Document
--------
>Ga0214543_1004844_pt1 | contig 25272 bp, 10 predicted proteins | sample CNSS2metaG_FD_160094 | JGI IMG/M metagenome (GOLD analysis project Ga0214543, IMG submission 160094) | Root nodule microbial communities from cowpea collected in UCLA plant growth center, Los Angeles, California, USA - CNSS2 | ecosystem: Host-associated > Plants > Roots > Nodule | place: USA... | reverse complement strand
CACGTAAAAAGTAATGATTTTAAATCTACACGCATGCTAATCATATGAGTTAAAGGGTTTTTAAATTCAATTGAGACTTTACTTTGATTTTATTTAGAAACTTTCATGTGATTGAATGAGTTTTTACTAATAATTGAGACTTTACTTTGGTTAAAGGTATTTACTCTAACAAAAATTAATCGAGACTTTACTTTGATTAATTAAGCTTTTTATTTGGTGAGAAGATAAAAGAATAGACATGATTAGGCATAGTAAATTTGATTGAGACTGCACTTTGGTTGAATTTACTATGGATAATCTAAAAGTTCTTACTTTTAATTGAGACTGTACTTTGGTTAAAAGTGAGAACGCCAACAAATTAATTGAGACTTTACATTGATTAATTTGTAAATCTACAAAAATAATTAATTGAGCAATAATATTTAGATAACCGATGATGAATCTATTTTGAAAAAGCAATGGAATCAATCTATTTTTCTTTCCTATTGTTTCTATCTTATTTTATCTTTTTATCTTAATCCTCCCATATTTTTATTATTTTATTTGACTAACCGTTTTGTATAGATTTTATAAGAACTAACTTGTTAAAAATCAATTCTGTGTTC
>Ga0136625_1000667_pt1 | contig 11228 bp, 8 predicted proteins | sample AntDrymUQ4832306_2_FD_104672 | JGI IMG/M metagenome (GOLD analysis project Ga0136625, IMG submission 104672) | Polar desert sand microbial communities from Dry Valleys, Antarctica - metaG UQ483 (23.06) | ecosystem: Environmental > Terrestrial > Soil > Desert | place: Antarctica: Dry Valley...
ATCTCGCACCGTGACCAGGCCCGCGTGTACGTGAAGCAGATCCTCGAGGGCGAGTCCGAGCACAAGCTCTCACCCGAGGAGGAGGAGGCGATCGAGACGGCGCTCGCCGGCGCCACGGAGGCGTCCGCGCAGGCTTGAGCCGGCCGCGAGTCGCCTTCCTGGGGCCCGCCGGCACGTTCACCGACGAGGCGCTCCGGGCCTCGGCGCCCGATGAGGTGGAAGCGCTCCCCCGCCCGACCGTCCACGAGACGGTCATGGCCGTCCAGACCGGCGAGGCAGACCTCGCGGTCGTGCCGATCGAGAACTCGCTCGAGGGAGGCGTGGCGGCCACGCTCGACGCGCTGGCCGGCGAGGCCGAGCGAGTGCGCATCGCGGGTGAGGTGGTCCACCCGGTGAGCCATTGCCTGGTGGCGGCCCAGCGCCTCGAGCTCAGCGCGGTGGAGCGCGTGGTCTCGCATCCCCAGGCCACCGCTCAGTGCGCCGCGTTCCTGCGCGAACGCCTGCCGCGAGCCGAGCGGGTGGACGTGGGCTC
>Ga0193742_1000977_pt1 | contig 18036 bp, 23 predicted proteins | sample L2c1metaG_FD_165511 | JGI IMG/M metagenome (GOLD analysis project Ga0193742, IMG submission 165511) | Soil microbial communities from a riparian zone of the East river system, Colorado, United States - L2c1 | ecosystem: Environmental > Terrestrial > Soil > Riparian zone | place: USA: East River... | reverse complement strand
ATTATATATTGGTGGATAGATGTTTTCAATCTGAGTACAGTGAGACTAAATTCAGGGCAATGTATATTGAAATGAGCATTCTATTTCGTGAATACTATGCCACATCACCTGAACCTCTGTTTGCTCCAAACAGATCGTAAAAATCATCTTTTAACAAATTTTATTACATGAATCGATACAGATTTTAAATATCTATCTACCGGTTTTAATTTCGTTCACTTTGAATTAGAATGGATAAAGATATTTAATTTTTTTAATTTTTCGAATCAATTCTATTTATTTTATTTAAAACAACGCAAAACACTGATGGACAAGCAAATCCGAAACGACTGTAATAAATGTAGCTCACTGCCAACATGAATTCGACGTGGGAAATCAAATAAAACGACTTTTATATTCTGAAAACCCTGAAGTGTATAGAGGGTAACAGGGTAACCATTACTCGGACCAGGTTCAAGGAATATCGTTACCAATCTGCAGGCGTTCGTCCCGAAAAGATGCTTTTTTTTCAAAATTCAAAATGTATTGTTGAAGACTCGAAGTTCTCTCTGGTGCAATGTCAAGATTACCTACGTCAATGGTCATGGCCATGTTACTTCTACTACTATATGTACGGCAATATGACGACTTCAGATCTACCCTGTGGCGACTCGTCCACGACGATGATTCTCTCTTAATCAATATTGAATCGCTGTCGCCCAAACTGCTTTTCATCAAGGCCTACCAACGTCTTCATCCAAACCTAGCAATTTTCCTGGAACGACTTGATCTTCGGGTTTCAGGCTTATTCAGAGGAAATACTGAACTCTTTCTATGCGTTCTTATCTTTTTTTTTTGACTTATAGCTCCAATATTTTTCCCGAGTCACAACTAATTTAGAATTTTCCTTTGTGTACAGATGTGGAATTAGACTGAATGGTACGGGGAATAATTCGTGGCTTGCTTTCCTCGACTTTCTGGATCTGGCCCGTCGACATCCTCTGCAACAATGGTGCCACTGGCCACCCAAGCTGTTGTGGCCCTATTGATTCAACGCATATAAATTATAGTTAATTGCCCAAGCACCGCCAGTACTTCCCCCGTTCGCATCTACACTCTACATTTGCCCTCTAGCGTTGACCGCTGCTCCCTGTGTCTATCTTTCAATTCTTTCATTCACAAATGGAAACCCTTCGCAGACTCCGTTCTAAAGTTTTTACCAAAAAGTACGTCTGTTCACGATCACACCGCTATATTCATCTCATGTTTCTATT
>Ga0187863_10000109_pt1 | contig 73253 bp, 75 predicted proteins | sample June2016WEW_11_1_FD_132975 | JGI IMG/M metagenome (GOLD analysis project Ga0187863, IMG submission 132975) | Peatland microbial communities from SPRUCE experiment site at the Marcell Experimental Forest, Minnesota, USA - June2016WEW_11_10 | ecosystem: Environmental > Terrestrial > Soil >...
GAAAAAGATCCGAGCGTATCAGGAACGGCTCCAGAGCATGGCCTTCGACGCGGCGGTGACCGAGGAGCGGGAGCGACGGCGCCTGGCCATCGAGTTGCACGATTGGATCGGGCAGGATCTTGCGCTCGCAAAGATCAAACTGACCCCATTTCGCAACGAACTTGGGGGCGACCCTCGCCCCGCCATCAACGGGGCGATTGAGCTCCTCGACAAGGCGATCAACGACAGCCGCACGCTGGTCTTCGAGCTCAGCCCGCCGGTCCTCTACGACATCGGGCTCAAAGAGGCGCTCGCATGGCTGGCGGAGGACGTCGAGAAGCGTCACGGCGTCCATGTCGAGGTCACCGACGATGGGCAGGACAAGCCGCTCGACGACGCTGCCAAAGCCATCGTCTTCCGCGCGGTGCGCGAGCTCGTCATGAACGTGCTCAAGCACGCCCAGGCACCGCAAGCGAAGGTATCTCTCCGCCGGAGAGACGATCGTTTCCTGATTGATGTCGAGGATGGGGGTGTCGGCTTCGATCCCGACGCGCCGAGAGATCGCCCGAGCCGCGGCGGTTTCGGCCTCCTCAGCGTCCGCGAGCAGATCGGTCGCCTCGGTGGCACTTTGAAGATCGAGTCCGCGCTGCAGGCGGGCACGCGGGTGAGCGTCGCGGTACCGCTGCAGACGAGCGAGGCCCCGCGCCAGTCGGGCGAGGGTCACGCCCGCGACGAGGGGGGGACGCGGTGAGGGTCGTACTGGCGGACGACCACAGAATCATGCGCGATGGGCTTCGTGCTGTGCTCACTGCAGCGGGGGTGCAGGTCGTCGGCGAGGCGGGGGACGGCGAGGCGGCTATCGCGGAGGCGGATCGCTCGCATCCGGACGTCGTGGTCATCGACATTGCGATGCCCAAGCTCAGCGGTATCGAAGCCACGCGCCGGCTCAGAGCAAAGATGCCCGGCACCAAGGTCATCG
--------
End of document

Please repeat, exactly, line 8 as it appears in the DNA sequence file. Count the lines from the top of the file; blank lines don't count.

GAAAAAGATCCGAGCGTATCAGGAACGGCTCCAGAGCATGGCCTTCGACGCGGCGGTGACCGAGGAGCGGGAGCGACGGCGCCTGGCCATCGAGTTGCACGATTGGATCGGGCAGGATCTTGCGCTCGCAAAGATCAAACTGACCCCATTTCGCAACGAACTTGGGGGCGACCCTCGCCCCGCCATCAACGGGGCGATTGAGCTCCTCGACAAGGCGATCAACGACAGCCGCACGCTGGTCTTCGAGCTCAGCCCGCCGGTCCTCTACGACATCGGGCTCAAAGAGGCGCTCGCATGGCTGGCGGAGGACGTCGAGAAGCGTCACGGCGTCCATGTCGAGGTCACCGACGATGGGCAGGACAAGCCGCTCGACGACGCTGCCAAAGCCATCGTCTTCCGCGCGGTGCGCGAGCTCGTCATGAACGTGCTCAAGCACGCCCAGGCACCGCAAGCGAAGGTATCTCTCCGCCGGAGAGACGATCGTTTCCTGATTGATGTCGAGGATGGGGGTGTCGGCTTCGATCCCGACGCGCCGAGAGATCGCCCGAGCCGCGGCGGTTTCGGCCTCCTCAGCGTCCGCGAGCAGATCGGTCGCCTCGGTGGCACTTTGAAGATCGAGTCCGCGCTGCAGGCGGGCACGCGGGTGAGCGTCGCGGTACCGCTGCAGACGAGCGAGGCCCCGCGCCAGTCGGGCGAGGGTCACGCCCGCGACGAGGGGGGGACGCGGTGAGGGTCGTACTGGCGGACGACCACAGAATCATGCGCGATGGGCTTCGTGCTGTGCTCACTGCAGCGGGGGTGCAGGTCGTCGGCGAGGCGGGGGACGGCGAGGCGGCTATCGCGGAGGCGGATCGCTCGCATCCGGACGTCGTGGTCATCGACATTGCGATGCCCAAGCTCAGCGGTATCGAAGCCACGCGCCGGCTCAGAGCAAAGATGCCCGGCACCAAGGTCATCG